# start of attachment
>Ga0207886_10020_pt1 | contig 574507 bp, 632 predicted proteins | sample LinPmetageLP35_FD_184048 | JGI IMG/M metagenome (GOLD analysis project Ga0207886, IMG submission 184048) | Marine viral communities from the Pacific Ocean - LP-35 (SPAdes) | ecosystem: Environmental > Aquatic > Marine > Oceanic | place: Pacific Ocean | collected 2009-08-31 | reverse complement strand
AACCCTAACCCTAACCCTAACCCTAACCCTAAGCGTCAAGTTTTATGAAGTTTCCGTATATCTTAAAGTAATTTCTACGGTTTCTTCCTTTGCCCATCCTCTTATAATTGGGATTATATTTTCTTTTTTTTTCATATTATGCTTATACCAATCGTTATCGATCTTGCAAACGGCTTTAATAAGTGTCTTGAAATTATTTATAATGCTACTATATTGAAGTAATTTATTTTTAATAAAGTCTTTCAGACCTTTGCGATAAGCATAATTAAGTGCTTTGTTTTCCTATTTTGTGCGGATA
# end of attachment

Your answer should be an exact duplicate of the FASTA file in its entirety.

>Ga0207886_10020_pt1 | contig 574507 bp, 632 predicted proteins | sample LinPmetageLP35_FD_184048 | JGI IMG/M metagenome (GOLD analysis project Ga0207886, IMG submission 184048) | Marine viral communities from the Pacific Ocean - LP-35 (SPAdes) | ecosystem: Environmental > Aquatic > Marine > Oceanic | place: Pacific Ocean | collected 2009-08-31 | reverse complement strand
AACCCTAACCCTAACCCTAACCCTAACCCTAAGCGTCAAGTTTTATGAAGTTTCCGTATATCTTAAAGTAATTTCTACGGTTTCTTCCTTTGCCCATCCTCTTATAATTGGGATTATATTTTCTTTTTTTTTCATATTATGCTTATACCAATCGTTATCGATCTTGCAAACGGCTTTAATAAGTGTCTTGAAATTATTTATAATGCTACTATATTGAAGTAATTTATTTTTAATAAAGTCTTTCAGACCTTTGCGATAAGCATAATTAAGTGCTTTGTTTTCCTATTTTGTGCGGATA